The thesis portrays pictures in perfume advertisements as actors rather than as passive tools, and dissects the dynamics of imagery. Kjellmer, who has a master's degree in business economics and worked for many years with advertising pictures and marketing in the advertisement agency and marketing communications environments, currently teaches art history and visual studies at the University of Gothenburg, Sweden.
Perfume advertisements are full of interesting contradictions. For example, although the product is a scent, the ads rarely use scent symbolism. Perfume is a consumption good, yet the bottles are often depicted as pieces of art or as status symbols. The purpose of using perfume is to smell pleasant, yet the pictures tend to focus on entirely different things. But nevertheless, the ads do work.
The thesis studies the image of scent in perfume advertisements. Since the product - the scent - is invisible and therefore cannot be captured visually, its effects have to be illustrated using metaphors and imagery and the design of the only visible object connected to the product, namely the bottle. The paradox of illustrating something invisible opens up for analysis of motifs and associations used in the ads. The theoretical part of the study discusses the cultural history of perfume, from incense and scented oil in antiquity to modern use of fragrances, and what scents really are and how they affect us.
It also addresses the link between the perfume industry and the fashion industry, including the financial factors that influence perfume marketing and advertising. The empirical part deals with the pictures used in advertising, and explores how dreams are made. The thesis analyses how scents are depicted in perfume ads and how the images used interact with other ingredients - text and perfume name - in the ads. The findings lead to a discussion on motifs and imagery, and on how an advertising picture can communicate other things than objective information about the product.
Kjellmer concludes that the advertised images of scents have become far removed from the actual scents of the perfumes. In fact, the pictures address something completely different: the scent of beauty, success, attraction and money. Indeed, the pictures are tempting, but they say little about the character and content of the product. Thus, the purpose of the ads is not to be informative, but rather to be suggestive; they do not communicate what the perfume is, but instead what it can do for the person wearing it. Knowledge and information do not sell perfume, but dreams do. Dreams about something extraordinary, or dreams about expressing who we really are. Or maybe more correctly, dreams about who we want to be. And this is the function of the image as an actor - to create dreams, promises and possibilities.Title of the thesis: The Image of Scent. On Image Communication in the World of Perfume Advertising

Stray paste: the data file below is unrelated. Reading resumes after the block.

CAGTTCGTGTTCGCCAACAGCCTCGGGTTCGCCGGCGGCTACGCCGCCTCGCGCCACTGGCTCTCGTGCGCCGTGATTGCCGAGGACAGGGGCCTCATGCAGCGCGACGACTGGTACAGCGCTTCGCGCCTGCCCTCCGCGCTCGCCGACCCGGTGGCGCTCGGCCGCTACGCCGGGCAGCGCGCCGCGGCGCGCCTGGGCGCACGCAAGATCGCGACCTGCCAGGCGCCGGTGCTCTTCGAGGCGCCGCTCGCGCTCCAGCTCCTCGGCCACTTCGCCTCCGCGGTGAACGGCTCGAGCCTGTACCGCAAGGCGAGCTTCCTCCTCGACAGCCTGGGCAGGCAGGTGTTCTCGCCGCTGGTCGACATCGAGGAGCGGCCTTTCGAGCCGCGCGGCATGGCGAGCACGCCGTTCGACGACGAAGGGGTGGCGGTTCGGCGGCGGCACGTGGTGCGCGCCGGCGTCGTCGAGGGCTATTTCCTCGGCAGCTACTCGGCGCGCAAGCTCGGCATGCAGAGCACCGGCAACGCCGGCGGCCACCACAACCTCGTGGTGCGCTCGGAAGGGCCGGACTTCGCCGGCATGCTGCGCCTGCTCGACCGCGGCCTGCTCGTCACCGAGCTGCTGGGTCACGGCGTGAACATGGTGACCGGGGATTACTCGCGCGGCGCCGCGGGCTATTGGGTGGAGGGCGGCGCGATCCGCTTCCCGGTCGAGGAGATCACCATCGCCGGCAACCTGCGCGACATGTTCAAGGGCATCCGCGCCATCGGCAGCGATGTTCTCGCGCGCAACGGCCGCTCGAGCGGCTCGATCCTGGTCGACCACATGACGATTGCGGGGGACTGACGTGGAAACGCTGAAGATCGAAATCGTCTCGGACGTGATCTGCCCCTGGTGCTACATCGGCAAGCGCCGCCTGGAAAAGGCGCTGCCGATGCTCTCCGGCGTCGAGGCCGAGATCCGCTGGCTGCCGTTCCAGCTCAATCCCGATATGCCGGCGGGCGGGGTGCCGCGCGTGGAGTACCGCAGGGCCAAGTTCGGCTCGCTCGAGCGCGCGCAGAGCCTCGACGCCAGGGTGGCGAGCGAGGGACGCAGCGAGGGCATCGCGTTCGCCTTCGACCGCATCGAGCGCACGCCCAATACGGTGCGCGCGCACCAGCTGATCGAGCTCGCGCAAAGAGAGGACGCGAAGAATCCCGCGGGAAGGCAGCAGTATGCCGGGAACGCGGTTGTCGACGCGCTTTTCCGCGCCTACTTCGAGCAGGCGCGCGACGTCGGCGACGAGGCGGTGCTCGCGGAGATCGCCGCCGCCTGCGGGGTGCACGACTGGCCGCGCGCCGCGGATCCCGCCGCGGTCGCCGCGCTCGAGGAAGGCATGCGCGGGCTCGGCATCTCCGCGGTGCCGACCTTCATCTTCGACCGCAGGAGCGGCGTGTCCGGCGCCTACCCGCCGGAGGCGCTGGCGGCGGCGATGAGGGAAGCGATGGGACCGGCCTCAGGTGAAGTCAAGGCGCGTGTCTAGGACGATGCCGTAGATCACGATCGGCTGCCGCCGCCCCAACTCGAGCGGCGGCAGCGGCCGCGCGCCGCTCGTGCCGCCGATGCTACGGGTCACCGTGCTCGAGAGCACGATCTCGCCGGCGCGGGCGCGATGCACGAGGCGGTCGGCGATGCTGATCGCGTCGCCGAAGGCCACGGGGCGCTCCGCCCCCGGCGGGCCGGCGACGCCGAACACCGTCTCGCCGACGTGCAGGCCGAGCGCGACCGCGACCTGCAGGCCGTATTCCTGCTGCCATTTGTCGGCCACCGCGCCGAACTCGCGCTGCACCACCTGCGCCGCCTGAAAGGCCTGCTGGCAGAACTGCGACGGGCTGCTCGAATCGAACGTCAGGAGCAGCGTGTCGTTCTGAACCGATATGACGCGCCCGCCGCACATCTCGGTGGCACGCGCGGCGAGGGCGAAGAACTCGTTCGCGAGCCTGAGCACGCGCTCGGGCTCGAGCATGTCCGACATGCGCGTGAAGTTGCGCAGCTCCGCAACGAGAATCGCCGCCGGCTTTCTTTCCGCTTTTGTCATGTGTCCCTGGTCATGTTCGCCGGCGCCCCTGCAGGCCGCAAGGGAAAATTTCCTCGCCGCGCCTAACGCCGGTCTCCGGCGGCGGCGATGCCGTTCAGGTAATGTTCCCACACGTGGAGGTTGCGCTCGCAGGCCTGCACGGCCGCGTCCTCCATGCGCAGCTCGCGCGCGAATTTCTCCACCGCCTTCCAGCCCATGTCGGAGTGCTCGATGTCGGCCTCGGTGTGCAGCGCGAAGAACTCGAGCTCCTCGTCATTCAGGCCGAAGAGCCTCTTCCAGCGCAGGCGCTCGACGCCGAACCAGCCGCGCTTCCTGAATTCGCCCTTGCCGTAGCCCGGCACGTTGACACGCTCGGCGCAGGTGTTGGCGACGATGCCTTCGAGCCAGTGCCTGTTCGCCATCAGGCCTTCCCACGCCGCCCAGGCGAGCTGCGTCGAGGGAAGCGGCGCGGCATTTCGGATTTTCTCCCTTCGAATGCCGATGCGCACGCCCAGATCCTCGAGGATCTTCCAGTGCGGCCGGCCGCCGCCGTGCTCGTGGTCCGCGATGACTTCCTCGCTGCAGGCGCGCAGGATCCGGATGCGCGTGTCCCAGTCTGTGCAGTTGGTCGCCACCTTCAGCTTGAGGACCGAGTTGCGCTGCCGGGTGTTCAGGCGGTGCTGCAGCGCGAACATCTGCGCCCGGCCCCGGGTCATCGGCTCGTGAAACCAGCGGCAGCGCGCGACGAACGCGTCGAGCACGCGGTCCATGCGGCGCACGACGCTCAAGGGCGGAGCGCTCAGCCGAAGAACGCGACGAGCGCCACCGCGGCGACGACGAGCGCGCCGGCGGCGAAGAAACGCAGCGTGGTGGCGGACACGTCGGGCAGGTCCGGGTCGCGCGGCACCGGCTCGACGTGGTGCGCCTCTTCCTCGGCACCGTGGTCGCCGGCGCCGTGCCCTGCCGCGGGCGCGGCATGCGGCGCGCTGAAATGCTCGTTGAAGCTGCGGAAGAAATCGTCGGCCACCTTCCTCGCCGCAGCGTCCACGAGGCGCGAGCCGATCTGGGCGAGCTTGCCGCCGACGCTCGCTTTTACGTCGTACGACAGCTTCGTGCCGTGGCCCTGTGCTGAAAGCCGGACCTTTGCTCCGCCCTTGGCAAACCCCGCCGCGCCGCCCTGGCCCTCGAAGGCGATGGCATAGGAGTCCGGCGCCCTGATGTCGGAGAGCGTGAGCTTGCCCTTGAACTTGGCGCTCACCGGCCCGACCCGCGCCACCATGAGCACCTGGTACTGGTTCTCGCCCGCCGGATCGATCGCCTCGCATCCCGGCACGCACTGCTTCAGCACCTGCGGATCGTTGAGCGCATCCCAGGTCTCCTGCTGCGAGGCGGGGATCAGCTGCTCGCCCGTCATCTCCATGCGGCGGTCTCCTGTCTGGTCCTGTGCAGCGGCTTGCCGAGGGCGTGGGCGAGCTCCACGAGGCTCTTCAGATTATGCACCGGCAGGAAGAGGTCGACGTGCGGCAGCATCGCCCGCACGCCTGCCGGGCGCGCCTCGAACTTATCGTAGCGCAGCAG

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Our brains house extremely complex neuronal circuits, whose detailed structures are still largely unknown. This is especially true for the so-called cerebral cortex of mammals, where among other things vision, thoughts or spatial orientation are being computed. Here the rules by which nerve cells are connected to each other are only partly understood. A team of scientists around Moritz Helmstaedter at the Frankfiurt Max Planck Institute for Brain Research and Helene Schmidt (Humboldt University in Berlin) have now discovered a surprisingly precise nerve cell connectivity pattern in the part of the cerebral cortex that is responsible for orienting the individual animal or human in space.
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